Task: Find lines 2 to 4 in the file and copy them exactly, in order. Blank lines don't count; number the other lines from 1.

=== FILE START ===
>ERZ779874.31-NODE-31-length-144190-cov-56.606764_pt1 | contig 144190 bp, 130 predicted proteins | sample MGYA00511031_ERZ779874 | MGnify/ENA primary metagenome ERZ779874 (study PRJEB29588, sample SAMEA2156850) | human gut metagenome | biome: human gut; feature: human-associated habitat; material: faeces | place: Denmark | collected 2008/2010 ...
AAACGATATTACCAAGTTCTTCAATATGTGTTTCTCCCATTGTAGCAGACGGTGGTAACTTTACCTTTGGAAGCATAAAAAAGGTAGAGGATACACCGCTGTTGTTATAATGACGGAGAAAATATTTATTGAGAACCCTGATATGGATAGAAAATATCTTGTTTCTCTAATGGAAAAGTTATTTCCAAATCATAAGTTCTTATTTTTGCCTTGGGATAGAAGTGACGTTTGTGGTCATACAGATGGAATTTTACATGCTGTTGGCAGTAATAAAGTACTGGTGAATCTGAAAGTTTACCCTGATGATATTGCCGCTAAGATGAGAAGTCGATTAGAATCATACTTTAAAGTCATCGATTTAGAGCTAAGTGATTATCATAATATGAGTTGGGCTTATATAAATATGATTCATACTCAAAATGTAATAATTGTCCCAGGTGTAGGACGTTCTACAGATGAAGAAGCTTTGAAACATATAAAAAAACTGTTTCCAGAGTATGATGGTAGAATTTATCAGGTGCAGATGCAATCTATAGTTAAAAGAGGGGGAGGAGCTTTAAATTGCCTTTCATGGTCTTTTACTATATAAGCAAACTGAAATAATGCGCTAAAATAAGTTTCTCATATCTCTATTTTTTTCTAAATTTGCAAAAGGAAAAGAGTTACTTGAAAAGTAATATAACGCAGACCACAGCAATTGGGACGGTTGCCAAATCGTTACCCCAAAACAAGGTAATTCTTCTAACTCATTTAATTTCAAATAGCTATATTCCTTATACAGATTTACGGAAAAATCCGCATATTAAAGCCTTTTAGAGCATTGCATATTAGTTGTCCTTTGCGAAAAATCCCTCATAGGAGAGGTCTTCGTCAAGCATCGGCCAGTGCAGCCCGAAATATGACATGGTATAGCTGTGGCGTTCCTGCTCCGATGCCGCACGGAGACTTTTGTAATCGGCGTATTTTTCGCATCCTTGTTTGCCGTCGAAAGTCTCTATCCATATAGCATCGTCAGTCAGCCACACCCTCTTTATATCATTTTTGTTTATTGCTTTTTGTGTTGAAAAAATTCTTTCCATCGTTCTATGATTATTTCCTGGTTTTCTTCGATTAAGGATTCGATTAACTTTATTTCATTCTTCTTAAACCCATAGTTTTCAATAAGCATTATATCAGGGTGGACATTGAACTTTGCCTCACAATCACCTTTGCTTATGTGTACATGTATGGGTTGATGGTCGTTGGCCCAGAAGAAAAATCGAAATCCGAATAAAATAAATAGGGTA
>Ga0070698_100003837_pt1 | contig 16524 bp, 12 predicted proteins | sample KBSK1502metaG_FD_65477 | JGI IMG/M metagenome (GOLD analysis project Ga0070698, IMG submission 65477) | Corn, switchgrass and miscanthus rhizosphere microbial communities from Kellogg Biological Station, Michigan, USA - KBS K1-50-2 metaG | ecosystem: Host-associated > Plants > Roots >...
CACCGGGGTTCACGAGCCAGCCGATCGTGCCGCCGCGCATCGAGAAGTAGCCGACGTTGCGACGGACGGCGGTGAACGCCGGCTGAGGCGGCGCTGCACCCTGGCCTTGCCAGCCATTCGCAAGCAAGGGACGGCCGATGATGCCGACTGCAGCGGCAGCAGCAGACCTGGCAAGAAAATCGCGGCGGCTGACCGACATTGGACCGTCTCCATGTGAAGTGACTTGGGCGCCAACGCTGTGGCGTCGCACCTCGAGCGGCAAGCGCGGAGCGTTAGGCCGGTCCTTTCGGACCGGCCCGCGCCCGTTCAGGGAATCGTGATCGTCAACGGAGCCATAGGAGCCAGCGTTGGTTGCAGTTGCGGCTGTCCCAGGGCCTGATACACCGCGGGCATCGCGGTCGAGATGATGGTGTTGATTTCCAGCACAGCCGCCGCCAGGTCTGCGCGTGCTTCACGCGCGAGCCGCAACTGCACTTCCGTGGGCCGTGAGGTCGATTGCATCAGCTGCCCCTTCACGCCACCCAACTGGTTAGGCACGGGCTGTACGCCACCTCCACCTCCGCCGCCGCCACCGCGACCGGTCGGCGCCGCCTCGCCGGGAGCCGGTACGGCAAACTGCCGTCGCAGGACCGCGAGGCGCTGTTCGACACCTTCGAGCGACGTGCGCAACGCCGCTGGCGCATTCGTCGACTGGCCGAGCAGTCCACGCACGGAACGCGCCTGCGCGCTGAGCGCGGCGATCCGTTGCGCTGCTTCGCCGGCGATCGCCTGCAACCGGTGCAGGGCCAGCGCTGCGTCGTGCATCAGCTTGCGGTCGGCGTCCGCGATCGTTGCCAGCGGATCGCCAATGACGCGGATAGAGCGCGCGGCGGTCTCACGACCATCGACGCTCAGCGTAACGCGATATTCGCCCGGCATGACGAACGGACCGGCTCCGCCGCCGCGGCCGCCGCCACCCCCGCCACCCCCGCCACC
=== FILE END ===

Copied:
AAACGATATTACCAAGTTCTTCAATATGTGTTTCTCCCATTGTAGCAGACGGTGGTAACTTTACCTTTGGAAGCATAAAAAAGGTAGAGGATACACCGCTGTTGTTATAATGACGGAGAAAATATTTATTGAGAACCCTGATATGGATAGAAAATATCTTGTTTCTCTAATGGAAAAGTTATTTCCAAATCATAAGTTCTTATTTTTGCCTTGGGATAGAAGTGACGTTTGTGGTCATACAGATGGAATTTTACATGCTGTTGGCAGTAATAAAGTACTGGTGAATCTGAAAGTTTACCCTGATGATATTGCCGCTAAGATGAGAAGTCGATTAGAATCATACTTTAAAGTCATCGATTTAGAGCTAAGTGATTATCATAATATGAGTTGGGCTTATATAAATATGATTCATACTCAAAATGTAATAATTGTCCCAGGTGTAGGACGTTCTACAGATGAAGAAGCTTTGAAACATATAAAAAAACTGTTTCCAGAGTATGATGGTAGAATTTATCAGGTGCAGATGCAATCTATAGTTAAAAGAGGGGGAGGAGCTTTAAATTGCCTTTCATGGTCTTTTACTATATAAGCAAACTGAAATAATGCGCTAAAATAAGTTTCTCATATCTCTATTTTTTTCTAAATTTGCAAAAGGAAAAGAGTTACTTGAAAAGTAATATAACGCAGACCACAGCAATTGGGACGGTTGCCAAATCGTTACCCCAAAACAAGGTAATTCTTCTAACTCATTTAATTTCAAATAGCTATATTCCTTATACAGATTTACGGAAAAATCCGCATATTAAAGCCTTTTAGAGCATTGCATATTAGTTGTCCTTTGCGAAAAATCCCTCATAGGAGAGGTCTTCGTCAAGCATCGGCCAGTGCAGCCCGAAATATGACATGGTATAGCTGTGGCGTTCCTGCTCCGATGCCGCACGGAGACTTTTGTAATCGGCGTATTTTTCGCATCCTTGTTTGCCGTCGAAAGTCTCTATCCATATAGCATCGTCAGTCAGCCACACCCTCTTTATATCATTTTTGTTTATTGCTTTTTGTGTTGAAAAAATTCTTTCCATCGTTCTATGATTATTTCCTGGTTTTCTTCGATTAAGGATTCGATTAACTTTATTTCATTCTTCTTAAACCCATAGTTTTCAATAAGCATTATATCAGGGTGGACATTGAACTTTGCCTCACAATCACCTTTGCTTATGTGTACATGTATGGGTTGATGGTCGTTGGCCCAGAAGAAAAATCGAAATCCGAATAAAATAAATAGGGTA
>Ga0070698_100003837_pt1 | contig 16524 bp, 12 predicted proteins | sample KBSK1502metaG_FD_65477 | JGI IMG/M metagenome (GOLD analysis project Ga0070698, IMG submission 65477) | Corn, switchgrass and miscanthus rhizosphere microbial communities from Kellogg Biological Station, Michigan, USA - KBS K1-50-2 metaG | ecosystem: Host-associated > Plants > Roots >...
CACCGGGGTTCACGAGCCAGCCGATCGTGCCGCCGCGCATCGAGAAGTAGCCGACGTTGCGACGGACGGCGGTGAACGCCGGCTGAGGCGGCGCTGCACCCTGGCCTTGCCAGCCATTCGCAAGCAAGGGACGGCCGATGATGCCGACTGCAGCGGCAGCAGCAGACCTGGCAAGAAAATCGCGGCGGCTGACCGACATTGGACCGTCTCCATGTGAAGTGACTTGGGCGCCAACGCTGTGGCGTCGCACCTCGAGCGGCAAGCGCGGAGCGTTAGGCCGGTCCTTTCGGACCGGCCCGCGCCCGTTCAGGGAATCGTGATCGTCAACGGAGCCATAGGAGCCAGCGTTGGTTGCAGTTGCGGCTGTCCCAGGGCCTGATACACCGCGGGCATCGCGGTCGAGATGATGGTGTTGATTTCCAGCACAGCCGCCGCCAGGTCTGCGCGTGCTTCACGCGCGAGCCGCAACTGCACTTCCGTGGGCCGTGAGGTCGATTGCATCAGCTGCCCCTTCACGCCACCCAACTGGTTAGGCACGGGCTGTACGCCACCTCCACCTCCGCCGCCGCCACCGCGACCGGTCGGCGCCGCCTCGCCGGGAGCCGGTACGGCAAACTGCCGTCGCAGGACCGCGAGGCGCTGTTCGACACCTTCGAGCGACGTGCGCAACGCCGCTGGCGCATTCGTCGACTGGCCGAGCAGTCCACGCACGGAACGCGCCTGCGCGCTGAGCGCGGCGATCCGTTGCGCTGCTTCGCCGGCGATCGCCTGCAACCGGTGCAGGGCCAGCGCTGCGTCGTGCATCAGCTTGCGGTCGGCGTCCGCGATCGTTGCCAGCGGATCGCCAATGACGCGGATAGAGCGCGCGGCGGTCTCACGACCATCGACGCTCAGCGTAACGCGATATTCGCCCGGCATGACGAACGGACCGGCTCCGCCGCCGCGGCCGCCGCCACCCCCGCCACCCCCGCCACC